Most senior healthcare executives agreed that a healthcare system that embraces transparency will produce safer care and better outcomes, but a minority are happy with the current degree of transparency in their organization.
Most senior healthcare executives (93%) agreed that a healthcare system that embraces transparency will produce safer care and better outcomes, according to the poll results of the National Patient Safety Foundation’s (NPSF) annual Patient Safety Congress. However, only 22% said they were satisfied with the degree of transparency in their organization.
According to the NPSF, making transparency part of routine practice starts with focusing on the relationship between clinicians and patients, and it has developed a series of best practice approaches and educational opportunities specific to Communication and Resolution Programs.
“Transparency is essential if professionals and organizations are to learn from mistakes and implement practices to keep them from recurring,” note Tejal K. Gandhi, MD, MPH, CPPS, and Patricia McTiernan, MS, of the NPSF, writing in “A Necessary Step to Safer Care,” published online in Inside Medical Liability.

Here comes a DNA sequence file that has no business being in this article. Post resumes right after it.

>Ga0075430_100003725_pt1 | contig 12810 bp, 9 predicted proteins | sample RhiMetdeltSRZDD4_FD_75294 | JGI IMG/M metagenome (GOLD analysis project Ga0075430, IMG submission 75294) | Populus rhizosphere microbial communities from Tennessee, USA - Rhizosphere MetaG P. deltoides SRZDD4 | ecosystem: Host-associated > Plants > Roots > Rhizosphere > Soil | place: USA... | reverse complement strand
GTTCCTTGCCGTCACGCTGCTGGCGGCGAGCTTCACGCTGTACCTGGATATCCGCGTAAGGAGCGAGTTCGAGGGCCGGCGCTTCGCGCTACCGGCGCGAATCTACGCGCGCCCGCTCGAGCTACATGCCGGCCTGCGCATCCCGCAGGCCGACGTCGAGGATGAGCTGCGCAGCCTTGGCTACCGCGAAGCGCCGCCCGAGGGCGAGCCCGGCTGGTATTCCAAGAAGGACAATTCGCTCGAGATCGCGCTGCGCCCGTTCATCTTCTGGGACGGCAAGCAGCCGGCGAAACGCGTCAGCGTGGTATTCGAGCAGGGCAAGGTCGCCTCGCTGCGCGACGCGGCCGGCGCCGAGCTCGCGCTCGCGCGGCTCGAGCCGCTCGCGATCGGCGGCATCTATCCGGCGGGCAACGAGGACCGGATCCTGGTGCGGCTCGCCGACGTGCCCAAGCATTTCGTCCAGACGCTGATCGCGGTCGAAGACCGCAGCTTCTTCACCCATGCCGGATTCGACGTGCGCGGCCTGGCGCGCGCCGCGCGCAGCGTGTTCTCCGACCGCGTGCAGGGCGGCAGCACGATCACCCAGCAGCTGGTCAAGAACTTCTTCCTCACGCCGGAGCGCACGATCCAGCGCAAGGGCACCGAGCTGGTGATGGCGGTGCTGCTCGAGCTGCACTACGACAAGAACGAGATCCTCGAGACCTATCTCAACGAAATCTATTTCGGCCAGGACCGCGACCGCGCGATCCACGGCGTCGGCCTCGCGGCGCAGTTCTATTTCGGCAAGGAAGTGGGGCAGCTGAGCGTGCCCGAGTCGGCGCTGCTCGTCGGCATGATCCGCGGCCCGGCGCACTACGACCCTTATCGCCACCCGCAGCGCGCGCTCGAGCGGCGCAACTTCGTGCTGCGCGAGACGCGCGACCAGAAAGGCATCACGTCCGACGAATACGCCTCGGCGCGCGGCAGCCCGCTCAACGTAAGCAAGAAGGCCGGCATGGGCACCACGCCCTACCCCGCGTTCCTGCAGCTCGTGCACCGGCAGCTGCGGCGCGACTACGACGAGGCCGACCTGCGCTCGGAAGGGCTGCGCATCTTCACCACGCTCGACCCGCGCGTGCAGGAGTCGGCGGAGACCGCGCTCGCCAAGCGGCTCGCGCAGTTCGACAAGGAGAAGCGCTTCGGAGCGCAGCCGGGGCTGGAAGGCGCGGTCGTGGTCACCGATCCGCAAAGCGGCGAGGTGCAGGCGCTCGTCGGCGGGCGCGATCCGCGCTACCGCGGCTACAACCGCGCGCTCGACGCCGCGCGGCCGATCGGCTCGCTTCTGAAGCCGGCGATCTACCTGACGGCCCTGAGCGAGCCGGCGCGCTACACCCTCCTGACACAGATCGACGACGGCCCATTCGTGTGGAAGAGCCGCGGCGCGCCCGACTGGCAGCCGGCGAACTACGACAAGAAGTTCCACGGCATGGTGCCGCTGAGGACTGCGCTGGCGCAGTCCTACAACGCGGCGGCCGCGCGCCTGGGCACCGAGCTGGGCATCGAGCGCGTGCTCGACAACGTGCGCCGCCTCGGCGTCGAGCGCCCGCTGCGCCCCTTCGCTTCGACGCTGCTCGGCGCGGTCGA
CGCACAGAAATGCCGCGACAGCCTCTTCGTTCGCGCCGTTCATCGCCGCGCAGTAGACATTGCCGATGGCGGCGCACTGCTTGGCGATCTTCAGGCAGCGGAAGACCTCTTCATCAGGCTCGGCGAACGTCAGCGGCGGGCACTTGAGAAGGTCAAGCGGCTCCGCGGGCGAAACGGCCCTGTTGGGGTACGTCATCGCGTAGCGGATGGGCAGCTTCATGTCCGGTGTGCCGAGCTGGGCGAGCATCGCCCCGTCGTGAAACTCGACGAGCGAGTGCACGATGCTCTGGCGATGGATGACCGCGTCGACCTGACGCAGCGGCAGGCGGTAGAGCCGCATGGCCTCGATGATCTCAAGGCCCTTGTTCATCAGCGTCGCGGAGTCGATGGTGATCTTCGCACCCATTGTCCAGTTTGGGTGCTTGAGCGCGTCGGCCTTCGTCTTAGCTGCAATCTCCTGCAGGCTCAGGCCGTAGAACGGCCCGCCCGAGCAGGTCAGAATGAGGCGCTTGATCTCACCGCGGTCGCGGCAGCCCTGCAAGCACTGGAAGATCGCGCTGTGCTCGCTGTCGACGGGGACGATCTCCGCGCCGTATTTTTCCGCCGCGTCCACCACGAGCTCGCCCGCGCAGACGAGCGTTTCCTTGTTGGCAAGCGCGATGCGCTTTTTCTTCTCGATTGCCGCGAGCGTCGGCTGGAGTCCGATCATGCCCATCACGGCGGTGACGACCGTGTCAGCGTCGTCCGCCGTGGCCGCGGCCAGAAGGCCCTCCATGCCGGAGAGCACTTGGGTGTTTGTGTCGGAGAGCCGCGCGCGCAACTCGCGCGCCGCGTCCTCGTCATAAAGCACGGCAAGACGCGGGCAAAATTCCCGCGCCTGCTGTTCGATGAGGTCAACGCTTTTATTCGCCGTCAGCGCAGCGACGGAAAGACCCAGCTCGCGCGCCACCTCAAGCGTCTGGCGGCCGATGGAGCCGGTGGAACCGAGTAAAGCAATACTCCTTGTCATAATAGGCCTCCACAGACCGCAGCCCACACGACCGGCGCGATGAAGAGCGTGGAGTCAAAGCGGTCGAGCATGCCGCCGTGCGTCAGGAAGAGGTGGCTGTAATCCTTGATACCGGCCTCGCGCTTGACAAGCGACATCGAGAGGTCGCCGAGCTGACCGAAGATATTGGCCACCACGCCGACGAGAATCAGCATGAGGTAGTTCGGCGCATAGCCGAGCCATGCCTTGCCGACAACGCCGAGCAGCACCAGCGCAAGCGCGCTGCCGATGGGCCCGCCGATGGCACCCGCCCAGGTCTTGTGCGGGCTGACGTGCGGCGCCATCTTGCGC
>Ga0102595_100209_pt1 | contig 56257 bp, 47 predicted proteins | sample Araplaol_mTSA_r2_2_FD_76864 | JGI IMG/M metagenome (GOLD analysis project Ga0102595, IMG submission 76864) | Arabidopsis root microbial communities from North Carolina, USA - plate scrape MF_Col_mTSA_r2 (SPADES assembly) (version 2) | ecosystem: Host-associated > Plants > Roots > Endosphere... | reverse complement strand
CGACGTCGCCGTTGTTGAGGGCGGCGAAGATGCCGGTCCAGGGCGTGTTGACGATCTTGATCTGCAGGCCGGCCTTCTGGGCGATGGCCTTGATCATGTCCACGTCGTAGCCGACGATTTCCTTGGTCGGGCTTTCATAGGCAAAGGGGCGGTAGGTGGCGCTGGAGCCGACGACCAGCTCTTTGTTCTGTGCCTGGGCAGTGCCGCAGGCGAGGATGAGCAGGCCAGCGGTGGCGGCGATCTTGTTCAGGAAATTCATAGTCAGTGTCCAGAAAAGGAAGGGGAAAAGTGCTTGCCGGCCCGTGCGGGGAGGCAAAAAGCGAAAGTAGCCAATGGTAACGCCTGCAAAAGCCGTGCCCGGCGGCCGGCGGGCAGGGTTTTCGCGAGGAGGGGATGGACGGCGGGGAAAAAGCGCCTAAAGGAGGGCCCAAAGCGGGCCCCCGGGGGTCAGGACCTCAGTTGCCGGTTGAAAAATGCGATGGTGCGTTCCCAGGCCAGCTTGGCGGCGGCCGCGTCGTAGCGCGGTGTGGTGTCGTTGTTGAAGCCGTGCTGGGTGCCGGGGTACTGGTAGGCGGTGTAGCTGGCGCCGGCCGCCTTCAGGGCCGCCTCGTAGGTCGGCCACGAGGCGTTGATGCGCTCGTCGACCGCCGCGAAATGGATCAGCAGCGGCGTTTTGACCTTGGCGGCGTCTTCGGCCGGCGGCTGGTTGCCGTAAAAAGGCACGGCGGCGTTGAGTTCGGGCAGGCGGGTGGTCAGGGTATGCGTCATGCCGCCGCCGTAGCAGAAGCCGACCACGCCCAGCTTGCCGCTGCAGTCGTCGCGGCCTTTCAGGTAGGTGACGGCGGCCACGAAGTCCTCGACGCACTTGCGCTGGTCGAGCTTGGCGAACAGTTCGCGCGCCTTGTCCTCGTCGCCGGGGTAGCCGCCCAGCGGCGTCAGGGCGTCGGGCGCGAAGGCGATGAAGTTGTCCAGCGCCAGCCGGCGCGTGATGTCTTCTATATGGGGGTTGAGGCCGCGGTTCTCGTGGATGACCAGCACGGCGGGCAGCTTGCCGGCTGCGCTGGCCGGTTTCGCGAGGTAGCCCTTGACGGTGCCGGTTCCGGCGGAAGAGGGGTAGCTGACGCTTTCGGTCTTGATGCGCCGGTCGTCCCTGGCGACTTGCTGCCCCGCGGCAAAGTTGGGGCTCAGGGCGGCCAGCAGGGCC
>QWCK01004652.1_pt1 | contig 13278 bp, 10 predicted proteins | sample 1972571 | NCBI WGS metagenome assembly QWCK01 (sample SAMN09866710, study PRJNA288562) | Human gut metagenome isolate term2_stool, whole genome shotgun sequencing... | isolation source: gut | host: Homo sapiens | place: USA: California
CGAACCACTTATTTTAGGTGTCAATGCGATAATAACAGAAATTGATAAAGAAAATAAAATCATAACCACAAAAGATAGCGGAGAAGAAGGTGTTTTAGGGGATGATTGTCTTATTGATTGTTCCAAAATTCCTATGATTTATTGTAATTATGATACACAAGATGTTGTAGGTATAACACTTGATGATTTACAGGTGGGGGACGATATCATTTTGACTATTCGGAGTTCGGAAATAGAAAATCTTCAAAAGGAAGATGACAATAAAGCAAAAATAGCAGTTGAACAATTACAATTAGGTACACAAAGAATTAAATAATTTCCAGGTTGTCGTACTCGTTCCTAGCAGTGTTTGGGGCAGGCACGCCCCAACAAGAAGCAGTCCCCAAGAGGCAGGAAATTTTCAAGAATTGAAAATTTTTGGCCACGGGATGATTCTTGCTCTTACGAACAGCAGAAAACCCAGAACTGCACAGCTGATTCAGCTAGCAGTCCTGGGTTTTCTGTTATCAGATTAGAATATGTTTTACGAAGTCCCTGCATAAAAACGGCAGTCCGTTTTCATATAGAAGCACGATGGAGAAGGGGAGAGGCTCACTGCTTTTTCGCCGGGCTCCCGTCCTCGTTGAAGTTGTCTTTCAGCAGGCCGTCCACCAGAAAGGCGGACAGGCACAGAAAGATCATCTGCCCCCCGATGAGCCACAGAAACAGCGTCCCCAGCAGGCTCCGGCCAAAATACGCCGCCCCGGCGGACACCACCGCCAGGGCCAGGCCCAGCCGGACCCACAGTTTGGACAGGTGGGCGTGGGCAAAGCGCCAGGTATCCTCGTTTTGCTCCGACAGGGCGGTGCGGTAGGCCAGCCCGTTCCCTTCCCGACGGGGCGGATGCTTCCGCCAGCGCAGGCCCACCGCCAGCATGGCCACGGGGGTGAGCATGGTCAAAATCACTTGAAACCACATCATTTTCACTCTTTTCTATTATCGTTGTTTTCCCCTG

The domains where transparency must become part of routine practice include:
NPSF acknowledges there are barriers that prevent greater openness, such as the fear of litigation and concerns about damage to a provider’s or organization’s reputation when something goes wrong. However, the report points out that these fears are unfounded, according to organizations that have pursued greater transparency.
“While clinical care is an important focus for expanding openness, it is only one area of healthcare where greater transparency is needed,” the authors concluded. “If we really want to lead through learning, we must move toward greater transparency among clinicians through peer review or other mechanisms; among organizations through regional or national collaboratives; and with the public, through reporting of useful quality and safety metrics.”